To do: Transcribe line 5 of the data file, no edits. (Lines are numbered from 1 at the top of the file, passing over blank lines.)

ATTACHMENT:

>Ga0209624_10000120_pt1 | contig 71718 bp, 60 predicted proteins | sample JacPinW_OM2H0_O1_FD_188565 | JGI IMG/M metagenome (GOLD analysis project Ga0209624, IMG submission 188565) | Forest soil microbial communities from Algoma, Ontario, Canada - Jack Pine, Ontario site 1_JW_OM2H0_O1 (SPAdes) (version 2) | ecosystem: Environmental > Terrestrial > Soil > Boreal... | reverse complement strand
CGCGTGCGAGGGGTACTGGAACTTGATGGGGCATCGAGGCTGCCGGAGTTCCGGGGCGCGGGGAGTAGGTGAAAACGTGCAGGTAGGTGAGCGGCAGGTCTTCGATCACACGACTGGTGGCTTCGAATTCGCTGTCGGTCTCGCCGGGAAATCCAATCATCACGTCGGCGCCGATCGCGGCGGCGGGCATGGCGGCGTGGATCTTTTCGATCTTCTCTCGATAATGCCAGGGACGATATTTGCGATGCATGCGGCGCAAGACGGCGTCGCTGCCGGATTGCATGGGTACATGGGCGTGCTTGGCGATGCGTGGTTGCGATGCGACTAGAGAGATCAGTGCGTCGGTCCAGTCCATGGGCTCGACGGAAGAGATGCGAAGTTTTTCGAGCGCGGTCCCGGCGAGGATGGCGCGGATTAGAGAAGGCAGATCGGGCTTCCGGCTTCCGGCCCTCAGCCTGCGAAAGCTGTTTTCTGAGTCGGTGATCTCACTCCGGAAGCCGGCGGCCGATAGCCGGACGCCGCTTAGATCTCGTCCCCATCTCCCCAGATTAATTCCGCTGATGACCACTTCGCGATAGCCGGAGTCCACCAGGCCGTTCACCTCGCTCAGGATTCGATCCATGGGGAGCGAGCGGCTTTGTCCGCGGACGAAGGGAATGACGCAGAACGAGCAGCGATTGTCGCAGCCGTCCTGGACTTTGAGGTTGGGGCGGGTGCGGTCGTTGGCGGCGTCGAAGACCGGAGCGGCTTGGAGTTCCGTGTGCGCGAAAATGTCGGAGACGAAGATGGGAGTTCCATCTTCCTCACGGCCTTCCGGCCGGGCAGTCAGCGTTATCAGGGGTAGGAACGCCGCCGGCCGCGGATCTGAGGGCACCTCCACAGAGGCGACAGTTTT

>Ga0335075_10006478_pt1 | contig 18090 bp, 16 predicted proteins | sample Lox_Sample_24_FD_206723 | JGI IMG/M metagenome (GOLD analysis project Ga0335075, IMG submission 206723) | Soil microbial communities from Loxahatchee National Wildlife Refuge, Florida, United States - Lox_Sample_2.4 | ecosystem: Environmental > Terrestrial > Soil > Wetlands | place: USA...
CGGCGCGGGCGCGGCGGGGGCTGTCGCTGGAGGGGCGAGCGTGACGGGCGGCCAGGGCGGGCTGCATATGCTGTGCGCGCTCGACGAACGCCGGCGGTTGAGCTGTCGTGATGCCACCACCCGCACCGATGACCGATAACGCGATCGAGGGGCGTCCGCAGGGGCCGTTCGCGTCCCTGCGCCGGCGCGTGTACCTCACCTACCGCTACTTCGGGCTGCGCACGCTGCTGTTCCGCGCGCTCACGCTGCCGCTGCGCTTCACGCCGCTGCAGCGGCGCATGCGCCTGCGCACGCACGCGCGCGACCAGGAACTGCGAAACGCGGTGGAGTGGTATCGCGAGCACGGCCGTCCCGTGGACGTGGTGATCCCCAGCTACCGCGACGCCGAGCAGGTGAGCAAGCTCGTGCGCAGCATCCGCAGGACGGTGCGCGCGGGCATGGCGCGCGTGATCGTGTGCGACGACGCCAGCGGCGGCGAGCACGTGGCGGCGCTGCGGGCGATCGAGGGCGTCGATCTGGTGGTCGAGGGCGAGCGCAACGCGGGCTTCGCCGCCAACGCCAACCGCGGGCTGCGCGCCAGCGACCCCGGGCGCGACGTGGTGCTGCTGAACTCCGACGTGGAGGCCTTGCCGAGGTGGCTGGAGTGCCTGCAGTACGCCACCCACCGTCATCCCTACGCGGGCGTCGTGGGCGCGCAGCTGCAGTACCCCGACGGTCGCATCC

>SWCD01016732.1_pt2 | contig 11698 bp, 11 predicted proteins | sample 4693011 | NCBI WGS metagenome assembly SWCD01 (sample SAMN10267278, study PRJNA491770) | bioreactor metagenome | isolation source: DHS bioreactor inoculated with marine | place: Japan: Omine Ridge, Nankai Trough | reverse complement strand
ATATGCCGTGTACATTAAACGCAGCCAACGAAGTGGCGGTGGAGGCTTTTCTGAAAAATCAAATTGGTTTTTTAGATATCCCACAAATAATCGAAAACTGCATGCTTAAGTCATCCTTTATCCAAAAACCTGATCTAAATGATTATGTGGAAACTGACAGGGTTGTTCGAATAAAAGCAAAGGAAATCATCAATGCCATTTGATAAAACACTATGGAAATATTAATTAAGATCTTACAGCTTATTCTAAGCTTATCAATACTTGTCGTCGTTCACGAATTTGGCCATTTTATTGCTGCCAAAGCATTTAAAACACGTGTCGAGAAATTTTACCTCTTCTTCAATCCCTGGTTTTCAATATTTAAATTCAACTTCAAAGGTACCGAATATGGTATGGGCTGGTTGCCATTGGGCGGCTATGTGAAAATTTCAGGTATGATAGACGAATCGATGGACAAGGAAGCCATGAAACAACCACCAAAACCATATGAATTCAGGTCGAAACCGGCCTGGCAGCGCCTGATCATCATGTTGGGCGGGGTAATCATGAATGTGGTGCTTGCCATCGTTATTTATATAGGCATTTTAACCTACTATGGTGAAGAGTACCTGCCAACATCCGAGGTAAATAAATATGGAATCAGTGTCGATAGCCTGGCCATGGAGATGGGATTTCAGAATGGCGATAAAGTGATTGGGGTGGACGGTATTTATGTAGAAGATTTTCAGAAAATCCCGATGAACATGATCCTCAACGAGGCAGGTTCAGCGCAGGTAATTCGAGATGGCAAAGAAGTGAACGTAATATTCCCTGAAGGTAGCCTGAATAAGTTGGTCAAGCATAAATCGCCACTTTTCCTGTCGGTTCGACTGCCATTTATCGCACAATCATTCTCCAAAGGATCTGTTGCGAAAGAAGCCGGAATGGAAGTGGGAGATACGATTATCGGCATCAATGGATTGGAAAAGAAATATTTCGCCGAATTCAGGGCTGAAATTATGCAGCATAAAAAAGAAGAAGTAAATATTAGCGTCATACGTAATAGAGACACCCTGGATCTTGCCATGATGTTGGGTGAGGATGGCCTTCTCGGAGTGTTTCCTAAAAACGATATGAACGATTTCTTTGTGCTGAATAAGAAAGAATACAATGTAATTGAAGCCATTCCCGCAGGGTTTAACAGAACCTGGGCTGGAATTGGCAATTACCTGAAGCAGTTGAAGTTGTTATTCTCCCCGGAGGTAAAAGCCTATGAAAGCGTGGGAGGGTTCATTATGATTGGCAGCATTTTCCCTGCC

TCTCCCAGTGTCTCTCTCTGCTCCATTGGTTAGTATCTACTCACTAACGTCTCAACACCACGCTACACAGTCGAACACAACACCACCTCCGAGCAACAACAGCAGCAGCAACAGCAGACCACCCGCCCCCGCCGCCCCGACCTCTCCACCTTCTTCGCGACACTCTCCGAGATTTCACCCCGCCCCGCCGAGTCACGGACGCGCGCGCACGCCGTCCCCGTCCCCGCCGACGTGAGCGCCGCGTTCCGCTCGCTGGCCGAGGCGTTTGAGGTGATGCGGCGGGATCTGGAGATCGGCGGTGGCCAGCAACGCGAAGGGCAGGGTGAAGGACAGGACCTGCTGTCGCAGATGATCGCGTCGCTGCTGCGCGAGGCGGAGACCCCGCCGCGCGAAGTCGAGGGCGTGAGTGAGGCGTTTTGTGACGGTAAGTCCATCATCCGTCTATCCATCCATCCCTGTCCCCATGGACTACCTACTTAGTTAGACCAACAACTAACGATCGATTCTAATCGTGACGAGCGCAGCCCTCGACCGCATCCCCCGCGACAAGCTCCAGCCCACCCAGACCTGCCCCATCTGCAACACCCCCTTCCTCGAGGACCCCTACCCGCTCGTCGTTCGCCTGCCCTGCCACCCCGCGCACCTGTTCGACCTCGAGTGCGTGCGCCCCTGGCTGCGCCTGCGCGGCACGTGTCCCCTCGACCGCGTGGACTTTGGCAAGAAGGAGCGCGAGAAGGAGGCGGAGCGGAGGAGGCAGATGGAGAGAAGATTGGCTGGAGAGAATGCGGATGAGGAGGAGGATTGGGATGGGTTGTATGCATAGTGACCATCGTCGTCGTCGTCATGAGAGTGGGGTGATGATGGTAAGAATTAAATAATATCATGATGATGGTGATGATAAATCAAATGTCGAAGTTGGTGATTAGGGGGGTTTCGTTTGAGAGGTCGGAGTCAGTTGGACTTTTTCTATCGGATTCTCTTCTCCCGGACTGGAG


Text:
>SWCD01016732.1_pt2 | contig 11698 bp, 11 predicted proteins | sample 4693011 | NCBI WGS metagenome assembly SWCD01 (sample SAMN10267278, study PRJNA491770) | bioreactor metagenome | isolation source: DHS bioreactor inoculated with marine | place: Japan: Omine Ridge, Nankai Trough | reverse complement strand